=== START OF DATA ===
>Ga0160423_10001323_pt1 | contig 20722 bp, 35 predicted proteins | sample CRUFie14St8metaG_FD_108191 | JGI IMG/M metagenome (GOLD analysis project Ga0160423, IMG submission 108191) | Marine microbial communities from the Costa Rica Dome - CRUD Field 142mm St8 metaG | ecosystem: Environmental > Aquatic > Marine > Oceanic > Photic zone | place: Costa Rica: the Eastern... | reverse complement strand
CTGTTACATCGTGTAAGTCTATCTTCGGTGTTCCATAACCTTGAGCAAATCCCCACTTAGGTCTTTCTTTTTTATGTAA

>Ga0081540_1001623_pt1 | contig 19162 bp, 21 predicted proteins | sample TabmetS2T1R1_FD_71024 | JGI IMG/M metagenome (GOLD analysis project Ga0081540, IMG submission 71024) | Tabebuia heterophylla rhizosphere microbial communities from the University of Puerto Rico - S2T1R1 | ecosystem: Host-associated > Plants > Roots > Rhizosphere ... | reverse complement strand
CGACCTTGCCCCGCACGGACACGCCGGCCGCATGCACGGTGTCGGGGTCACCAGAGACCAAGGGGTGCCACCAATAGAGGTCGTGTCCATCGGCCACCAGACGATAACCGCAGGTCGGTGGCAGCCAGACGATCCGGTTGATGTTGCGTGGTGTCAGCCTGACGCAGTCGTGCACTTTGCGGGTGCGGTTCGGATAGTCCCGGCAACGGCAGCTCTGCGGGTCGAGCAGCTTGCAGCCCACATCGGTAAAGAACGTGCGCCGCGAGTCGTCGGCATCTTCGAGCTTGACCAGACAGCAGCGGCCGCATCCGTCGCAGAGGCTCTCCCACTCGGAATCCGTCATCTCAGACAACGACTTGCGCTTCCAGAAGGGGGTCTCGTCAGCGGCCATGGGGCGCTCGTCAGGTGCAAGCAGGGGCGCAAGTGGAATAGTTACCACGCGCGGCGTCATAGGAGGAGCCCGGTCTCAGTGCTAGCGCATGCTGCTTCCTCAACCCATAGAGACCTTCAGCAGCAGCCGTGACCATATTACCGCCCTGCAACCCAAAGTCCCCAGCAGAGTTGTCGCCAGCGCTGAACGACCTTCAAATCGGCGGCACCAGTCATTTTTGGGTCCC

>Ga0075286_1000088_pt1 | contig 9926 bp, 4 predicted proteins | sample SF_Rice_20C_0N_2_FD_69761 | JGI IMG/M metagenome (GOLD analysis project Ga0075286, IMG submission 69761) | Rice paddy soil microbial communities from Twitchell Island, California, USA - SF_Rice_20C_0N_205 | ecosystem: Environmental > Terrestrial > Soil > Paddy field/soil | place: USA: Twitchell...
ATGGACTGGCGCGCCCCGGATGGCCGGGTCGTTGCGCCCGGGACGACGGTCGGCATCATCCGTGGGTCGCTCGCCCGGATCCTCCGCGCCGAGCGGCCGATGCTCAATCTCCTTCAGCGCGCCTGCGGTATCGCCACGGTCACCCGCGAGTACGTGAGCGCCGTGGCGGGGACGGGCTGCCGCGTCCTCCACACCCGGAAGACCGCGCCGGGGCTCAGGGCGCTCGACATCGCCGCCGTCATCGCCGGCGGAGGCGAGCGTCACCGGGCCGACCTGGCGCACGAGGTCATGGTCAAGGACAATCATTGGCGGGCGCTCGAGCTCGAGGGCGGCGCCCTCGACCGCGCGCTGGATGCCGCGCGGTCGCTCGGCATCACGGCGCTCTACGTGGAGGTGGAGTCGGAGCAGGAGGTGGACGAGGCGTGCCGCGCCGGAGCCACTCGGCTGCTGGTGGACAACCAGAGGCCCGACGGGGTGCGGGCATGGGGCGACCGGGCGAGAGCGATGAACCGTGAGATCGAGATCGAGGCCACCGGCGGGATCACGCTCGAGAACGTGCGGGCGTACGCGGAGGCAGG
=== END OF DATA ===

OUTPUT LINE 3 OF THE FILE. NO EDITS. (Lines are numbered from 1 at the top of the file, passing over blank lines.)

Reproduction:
>Ga0081540_1001623_pt1 | contig 19162 bp, 21 predicted proteins | sample TabmetS2T1R1_FD_71024 | JGI IMG/M metagenome (GOLD analysis project Ga0081540, IMG submission 71024) | Tabebuia heterophylla rhizosphere microbial communities from the University of Puerto Rico - S2T1R1 | ecosystem: Host-associated > Plants > Roots > Rhizosphere ... | reverse complement strand